As we sit at the table still cluttered with plates wiped clean of their contents, our bellies full of briny oysters with a piquant mignonette, toast topped with whole sardines and creamy butter and tender spring greens that bend, not crack, when you bite, we turn to dessert.
“We have to get the dates!” A friend suggests.
Now normally I like this friend but who in their right mind suggests dates for dessert over the creamy panna cotta or something, ANYTHING, chocolate? Her overwhelming excitement forces us to take her pleading seriously. We order the dates.
They arrive (along with a rhubarb pavlova in case the dates fail us) on plate bathed in olive oil. They are warm and capped with flaky salt.
One bite and I’m humbled. A hot date crisps on the outside making a caramelized coat that protects the soft, sweet and warm insides – nothing like the health food-y preconceived notions I had had just moments before. Grassy olive oil tames the sweetness and makes them fragrant and floral. And the salt, well, you all know how I feel about salt; the crunch, the nearly harsh bite of salinity that calms against the puckering sweetness of the date.
If you have my book you know that I have a thing for these hot dates. It’s the first course of my birthday date which is basically just all the things I want to eat all the time; Pecorino and fennel seed crusted lamb chops, butter lettuce salad with spring herbs, a blushed Rhubarb cocktail and Créme Fraîche Panna Cotta with Gingered Rhubarb.
Since first enjoying hot dates at Renee Erickson’s famed restaurant, The Walrus and the Carpenter I’ve served them to start meals with friends or at the end of the meal when the menu needs something simple for dessert. Every time I make hot dates people always remark on how good they are. It’s just one of those things that seems so unassuming and then it catches you off guard. I love those surprising moments.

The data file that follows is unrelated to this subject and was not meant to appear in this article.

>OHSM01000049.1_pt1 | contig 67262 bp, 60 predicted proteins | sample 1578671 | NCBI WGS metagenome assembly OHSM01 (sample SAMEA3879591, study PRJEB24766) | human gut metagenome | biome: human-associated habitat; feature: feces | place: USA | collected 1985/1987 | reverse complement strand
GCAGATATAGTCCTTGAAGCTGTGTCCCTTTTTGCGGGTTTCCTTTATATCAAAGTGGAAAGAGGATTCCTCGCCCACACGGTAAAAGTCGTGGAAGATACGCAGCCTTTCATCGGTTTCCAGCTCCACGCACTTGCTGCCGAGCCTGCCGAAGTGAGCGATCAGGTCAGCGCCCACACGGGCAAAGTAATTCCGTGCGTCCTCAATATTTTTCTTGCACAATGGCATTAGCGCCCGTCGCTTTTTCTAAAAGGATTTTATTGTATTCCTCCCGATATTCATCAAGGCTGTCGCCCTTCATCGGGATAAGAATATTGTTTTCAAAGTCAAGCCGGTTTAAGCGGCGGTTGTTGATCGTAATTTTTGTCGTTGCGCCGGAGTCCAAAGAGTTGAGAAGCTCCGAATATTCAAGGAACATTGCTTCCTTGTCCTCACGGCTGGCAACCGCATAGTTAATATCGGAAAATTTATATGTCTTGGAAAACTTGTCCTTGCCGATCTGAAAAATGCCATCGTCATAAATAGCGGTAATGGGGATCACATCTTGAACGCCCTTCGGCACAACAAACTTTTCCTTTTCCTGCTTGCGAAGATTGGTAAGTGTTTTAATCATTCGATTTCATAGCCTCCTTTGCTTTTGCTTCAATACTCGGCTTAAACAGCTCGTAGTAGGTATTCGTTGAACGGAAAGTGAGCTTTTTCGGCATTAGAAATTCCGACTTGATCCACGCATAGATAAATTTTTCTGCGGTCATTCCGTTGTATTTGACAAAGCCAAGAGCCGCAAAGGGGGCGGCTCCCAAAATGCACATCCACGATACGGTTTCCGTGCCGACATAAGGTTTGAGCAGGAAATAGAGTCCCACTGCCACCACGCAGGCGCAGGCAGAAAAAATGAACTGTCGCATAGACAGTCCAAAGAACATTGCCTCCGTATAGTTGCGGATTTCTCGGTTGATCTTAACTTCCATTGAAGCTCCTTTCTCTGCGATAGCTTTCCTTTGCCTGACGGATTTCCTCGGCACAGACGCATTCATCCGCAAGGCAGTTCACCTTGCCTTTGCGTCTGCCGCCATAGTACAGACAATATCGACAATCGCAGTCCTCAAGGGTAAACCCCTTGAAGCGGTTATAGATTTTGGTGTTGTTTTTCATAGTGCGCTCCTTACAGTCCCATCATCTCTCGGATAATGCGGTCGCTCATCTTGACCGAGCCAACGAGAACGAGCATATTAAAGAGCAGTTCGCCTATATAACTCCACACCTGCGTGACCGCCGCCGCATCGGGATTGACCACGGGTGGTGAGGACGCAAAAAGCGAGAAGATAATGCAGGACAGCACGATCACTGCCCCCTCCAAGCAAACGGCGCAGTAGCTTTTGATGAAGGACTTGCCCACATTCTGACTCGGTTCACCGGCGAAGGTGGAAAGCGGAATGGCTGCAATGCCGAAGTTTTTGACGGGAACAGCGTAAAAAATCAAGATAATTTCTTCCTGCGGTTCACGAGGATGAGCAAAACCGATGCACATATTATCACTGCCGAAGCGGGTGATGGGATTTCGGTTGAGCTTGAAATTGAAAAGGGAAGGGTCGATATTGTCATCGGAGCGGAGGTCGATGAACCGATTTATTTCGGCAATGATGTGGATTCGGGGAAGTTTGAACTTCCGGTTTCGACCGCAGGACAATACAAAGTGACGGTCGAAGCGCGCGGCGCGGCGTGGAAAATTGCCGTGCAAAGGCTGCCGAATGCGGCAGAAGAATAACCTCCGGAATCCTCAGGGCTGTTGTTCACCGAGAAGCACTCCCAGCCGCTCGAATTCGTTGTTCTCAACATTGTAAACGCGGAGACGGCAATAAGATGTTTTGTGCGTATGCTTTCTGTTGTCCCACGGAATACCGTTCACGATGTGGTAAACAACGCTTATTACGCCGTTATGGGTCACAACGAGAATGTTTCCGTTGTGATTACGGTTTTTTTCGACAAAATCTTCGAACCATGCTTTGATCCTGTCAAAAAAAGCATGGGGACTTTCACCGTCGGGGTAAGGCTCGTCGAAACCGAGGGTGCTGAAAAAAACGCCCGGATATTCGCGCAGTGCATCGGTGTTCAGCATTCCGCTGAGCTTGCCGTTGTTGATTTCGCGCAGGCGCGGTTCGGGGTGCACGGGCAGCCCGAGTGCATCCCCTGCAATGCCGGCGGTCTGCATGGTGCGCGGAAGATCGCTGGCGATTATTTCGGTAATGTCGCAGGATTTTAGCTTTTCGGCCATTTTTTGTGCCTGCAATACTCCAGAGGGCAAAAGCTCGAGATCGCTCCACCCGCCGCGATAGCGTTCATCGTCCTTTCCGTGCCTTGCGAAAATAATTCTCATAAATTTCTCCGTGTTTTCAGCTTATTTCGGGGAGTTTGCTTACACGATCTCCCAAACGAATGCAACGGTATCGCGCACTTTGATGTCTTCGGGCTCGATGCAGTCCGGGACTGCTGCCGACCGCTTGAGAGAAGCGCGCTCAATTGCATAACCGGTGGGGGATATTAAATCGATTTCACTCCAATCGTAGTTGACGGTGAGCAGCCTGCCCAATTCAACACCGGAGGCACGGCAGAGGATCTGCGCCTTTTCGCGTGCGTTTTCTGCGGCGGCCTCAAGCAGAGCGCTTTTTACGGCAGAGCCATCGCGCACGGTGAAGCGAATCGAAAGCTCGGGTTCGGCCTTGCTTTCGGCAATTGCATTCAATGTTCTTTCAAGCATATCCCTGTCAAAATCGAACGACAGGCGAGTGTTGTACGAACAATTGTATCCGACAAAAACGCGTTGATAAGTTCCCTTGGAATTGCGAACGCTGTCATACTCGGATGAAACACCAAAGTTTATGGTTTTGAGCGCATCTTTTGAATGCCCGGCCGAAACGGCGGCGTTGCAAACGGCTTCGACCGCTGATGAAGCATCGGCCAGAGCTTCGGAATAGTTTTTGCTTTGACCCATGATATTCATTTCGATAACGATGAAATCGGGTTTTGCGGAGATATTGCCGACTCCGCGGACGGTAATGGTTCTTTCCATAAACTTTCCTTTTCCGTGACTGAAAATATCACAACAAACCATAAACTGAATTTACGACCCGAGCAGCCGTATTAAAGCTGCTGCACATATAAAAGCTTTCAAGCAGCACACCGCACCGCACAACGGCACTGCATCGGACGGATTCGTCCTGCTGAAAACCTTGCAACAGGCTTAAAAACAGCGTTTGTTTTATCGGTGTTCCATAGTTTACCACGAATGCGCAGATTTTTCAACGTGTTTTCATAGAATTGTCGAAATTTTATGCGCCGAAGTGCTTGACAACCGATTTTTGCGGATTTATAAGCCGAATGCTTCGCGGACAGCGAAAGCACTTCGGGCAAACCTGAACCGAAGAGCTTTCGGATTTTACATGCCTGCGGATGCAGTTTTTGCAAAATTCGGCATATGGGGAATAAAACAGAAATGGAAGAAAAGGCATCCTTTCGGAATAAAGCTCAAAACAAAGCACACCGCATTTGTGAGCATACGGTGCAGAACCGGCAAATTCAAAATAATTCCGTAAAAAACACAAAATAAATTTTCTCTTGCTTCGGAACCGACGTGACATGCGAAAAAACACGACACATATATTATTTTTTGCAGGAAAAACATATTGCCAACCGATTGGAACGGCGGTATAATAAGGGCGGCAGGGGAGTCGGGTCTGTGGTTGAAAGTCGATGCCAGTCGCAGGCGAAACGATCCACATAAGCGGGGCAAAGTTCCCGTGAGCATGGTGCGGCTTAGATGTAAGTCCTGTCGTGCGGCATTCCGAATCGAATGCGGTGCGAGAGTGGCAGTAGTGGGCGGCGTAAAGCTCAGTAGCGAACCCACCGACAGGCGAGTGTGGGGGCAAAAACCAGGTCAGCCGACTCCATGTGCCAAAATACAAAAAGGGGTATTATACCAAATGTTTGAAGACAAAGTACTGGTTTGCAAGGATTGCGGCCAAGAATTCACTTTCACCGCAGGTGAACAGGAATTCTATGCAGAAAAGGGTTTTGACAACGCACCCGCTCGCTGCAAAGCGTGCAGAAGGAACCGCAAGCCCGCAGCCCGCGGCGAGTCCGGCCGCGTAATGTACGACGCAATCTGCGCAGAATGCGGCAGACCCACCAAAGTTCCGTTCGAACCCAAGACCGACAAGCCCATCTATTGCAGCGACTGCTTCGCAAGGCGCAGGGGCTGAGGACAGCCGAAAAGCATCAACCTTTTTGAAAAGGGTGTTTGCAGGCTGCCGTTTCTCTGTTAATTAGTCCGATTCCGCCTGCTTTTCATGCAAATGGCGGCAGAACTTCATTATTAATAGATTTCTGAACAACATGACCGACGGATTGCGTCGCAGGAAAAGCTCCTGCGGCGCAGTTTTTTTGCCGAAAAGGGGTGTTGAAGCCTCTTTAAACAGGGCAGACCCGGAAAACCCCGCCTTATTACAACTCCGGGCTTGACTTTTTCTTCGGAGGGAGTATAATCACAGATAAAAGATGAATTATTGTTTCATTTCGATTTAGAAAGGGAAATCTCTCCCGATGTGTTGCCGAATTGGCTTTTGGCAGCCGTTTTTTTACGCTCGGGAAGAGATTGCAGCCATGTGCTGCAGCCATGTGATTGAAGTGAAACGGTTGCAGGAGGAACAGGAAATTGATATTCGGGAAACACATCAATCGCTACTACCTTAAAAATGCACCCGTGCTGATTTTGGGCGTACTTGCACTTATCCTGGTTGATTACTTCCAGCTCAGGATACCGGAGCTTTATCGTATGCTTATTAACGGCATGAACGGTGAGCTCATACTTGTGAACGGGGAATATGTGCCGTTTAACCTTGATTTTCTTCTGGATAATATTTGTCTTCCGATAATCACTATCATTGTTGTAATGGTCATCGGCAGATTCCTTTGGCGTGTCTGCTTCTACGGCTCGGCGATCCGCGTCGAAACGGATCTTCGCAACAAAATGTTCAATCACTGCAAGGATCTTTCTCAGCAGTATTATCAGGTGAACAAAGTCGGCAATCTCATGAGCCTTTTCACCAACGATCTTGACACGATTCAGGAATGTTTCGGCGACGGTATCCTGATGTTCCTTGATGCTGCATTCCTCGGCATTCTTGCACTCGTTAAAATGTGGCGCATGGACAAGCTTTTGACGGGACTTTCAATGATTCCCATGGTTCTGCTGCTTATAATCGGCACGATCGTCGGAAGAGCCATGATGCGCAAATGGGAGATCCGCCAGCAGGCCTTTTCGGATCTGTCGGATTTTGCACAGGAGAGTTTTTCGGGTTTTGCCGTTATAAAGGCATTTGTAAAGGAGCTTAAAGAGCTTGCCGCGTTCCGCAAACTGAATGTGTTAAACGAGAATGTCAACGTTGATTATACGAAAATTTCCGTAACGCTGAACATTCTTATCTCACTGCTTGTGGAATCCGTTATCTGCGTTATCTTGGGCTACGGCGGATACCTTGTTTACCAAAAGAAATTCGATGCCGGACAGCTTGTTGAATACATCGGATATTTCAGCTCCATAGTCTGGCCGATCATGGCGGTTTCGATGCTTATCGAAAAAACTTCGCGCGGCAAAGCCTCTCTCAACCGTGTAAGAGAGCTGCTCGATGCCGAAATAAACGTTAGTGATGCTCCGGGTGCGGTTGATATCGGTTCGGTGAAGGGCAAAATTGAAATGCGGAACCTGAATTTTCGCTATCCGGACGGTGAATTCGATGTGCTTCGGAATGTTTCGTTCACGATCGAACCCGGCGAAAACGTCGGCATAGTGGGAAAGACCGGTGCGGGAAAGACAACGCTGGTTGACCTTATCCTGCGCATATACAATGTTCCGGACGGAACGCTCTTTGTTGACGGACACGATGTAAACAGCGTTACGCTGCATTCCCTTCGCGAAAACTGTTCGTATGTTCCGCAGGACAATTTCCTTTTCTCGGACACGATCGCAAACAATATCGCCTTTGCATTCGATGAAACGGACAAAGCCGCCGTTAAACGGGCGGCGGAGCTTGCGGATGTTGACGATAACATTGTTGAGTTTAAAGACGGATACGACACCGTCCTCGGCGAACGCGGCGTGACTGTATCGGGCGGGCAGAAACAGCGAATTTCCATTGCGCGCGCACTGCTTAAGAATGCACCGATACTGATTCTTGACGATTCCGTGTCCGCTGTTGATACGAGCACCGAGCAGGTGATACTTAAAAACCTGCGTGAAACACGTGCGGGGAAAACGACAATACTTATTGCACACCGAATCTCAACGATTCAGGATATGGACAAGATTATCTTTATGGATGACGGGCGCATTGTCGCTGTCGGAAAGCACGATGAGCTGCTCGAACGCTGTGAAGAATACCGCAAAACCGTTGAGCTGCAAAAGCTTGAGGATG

At some point I started to want to push my hot dates a bit further which is how I came to stuff them with bittersweet chocolate. I’m the sort that doesn’t believe dessert is possible without chocolate, obviously I’ve been proven wrong on occasion but I still try and slip it in whenever possible.
These roasted dates are every bit as easy to make as the original hot date but even more delightfully satisfying. If you are making them for dessert for a few I simply warm them up in my cast iron skillet but they also work to feed a crowd – in which case I would roast them in the oven.
Roasted Salted Dates with Bittersweet Chocolate
Enough for 4 to 6 people
5 to 7 large, soft dates such as Medjool
2 ounces bittersweet chocolate (I’m a fan of something in the 70% range)
2 tablespoons olive oil, divided
Remove the pit from the dates and replace it with a piece of broken chocolate.
Warm 1 tablespoon of the olive oil in a skillet set over medium heat.
Add the chocolate stuffed dates and roast until the exterior of the date is caramelized, they are warmed through and the chocolate has started to melt, about 2 minutes. Do not walk away during this process as it happens quickly. Dates are loaded with sugar which tends to scorch the moment you look away.
Transfer the dates to a serving platter then finish with the remaining olive oil and flake salt.
Alternately, roast the dates in the oven at 350° F until warm, soft and the chocolate begins to melt, about 5 to 7 minutes. Finish in the same way.